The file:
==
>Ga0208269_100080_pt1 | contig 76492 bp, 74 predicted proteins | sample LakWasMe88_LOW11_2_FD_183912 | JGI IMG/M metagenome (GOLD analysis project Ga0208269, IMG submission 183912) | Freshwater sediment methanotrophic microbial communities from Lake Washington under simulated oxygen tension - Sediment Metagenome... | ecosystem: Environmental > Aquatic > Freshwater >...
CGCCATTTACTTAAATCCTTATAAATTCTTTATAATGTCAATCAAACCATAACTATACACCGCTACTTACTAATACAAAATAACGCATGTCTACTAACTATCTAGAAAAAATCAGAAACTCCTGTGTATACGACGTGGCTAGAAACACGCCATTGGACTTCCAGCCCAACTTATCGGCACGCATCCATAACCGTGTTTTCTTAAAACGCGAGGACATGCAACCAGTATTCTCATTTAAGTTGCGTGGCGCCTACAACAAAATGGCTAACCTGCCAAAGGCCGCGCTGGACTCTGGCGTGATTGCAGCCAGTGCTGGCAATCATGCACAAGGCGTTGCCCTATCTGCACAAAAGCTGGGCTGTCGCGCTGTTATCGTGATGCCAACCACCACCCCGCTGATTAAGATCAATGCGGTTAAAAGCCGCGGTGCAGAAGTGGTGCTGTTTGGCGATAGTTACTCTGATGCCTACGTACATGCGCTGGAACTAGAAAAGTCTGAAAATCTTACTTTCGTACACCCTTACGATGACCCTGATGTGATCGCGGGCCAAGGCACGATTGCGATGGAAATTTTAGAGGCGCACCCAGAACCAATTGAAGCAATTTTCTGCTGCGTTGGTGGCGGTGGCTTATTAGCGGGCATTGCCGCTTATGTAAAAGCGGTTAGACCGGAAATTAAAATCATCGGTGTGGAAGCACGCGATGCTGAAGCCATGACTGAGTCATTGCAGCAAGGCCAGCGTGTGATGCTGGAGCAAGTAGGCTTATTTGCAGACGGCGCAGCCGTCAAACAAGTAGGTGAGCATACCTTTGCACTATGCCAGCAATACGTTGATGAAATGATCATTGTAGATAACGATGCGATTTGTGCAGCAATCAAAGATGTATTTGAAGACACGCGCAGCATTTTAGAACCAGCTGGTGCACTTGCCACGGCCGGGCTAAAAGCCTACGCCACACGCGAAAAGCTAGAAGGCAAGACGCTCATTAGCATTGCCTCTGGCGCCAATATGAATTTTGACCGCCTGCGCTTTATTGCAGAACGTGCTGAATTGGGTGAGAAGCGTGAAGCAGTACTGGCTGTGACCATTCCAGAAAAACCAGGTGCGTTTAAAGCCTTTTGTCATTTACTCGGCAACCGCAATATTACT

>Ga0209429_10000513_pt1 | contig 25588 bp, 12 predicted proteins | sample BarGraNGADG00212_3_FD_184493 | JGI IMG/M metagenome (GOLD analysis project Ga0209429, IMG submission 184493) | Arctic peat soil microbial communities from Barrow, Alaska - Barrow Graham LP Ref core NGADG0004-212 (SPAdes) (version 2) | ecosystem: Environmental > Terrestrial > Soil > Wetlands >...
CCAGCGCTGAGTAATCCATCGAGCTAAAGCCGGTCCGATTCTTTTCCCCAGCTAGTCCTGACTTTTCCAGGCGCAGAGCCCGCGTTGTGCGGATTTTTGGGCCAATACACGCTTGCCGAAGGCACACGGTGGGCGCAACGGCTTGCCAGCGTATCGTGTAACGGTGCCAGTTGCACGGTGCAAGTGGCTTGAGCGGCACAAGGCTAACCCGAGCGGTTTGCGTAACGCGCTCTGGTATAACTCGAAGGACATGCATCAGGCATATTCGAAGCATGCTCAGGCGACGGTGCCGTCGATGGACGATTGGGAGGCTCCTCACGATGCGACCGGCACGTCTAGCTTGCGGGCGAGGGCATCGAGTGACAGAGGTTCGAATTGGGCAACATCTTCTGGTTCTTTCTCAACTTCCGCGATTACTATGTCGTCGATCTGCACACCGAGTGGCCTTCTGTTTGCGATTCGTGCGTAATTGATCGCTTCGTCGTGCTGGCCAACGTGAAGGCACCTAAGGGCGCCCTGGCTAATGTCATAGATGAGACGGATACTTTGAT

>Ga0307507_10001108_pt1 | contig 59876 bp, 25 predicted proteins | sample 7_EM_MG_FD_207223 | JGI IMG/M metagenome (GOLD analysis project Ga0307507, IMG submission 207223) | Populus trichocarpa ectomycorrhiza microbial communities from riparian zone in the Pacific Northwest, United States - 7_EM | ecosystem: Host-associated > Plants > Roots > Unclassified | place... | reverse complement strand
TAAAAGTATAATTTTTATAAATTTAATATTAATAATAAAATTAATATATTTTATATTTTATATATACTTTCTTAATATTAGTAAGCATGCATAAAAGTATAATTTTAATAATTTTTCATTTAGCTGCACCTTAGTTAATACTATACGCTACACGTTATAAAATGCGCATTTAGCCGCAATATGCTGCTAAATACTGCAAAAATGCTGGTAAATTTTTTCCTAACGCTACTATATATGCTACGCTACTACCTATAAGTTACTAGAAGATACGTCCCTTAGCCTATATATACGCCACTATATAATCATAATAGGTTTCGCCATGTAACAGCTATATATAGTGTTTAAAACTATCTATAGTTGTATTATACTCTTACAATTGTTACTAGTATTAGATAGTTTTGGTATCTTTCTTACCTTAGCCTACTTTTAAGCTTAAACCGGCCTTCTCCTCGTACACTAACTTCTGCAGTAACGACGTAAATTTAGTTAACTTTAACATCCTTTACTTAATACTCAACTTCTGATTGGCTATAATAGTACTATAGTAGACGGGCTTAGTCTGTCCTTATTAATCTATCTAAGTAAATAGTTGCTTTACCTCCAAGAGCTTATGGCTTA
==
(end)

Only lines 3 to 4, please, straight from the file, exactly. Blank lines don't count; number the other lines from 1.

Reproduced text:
>Ga0209429_10000513_pt1 | contig 25588 bp, 12 predicted proteins | sample BarGraNGADG00212_3_FD_184493 | JGI IMG/M metagenome (GOLD analysis project Ga0209429, IMG submission 184493) | Arctic peat soil microbial communities from Barrow, Alaska - Barrow Graham LP Ref core NGADG0004-212 (SPAdes) (version 2) | ecosystem: Environmental > Terrestrial > Soil > Wetlands >...
CCAGCGCTGAGTAATCCATCGAGCTAAAGCCGGTCCGATTCTTTTCCCCAGCTAGTCCTGACTTTTCCAGGCGCAGAGCCCGCGTTGTGCGGATTTTTGGGCCAATACACGCTTGCCGAAGGCACACGGTGGGCGCAACGGCTTGCCAGCGTATCGTGTAACGGTGCCAGTTGCACGGTGCAAGTGGCTTGAGCGGCACAAGGCTAACCCGAGCGGTTTGCGTAACGCGCTCTGGTATAACTCGAAGGACATGCATCAGGCATATTCGAAGCATGCTCAGGCGACGGTGCCGTCGATGGACGATTGGGAGGCTCCTCACGATGCGACCGGCACGTCTAGCTTGCGGGCGAGGGCATCGAGTGACAGAGGTTCGAATTGGGCAACATCTTCTGGTTCTTTCTCAACTTCCGCGATTACTATGTCGTCGATCTGCACACCGAGTGGCCTTCTGTTTGCGATTCGTGCGTAATTGATCGCTTCGTCGTGCTGGCCAACGTGAAGGCACCTAAGGGCGCCCTGGCTAATGTCATAGATGAGACGGATACTTTGAT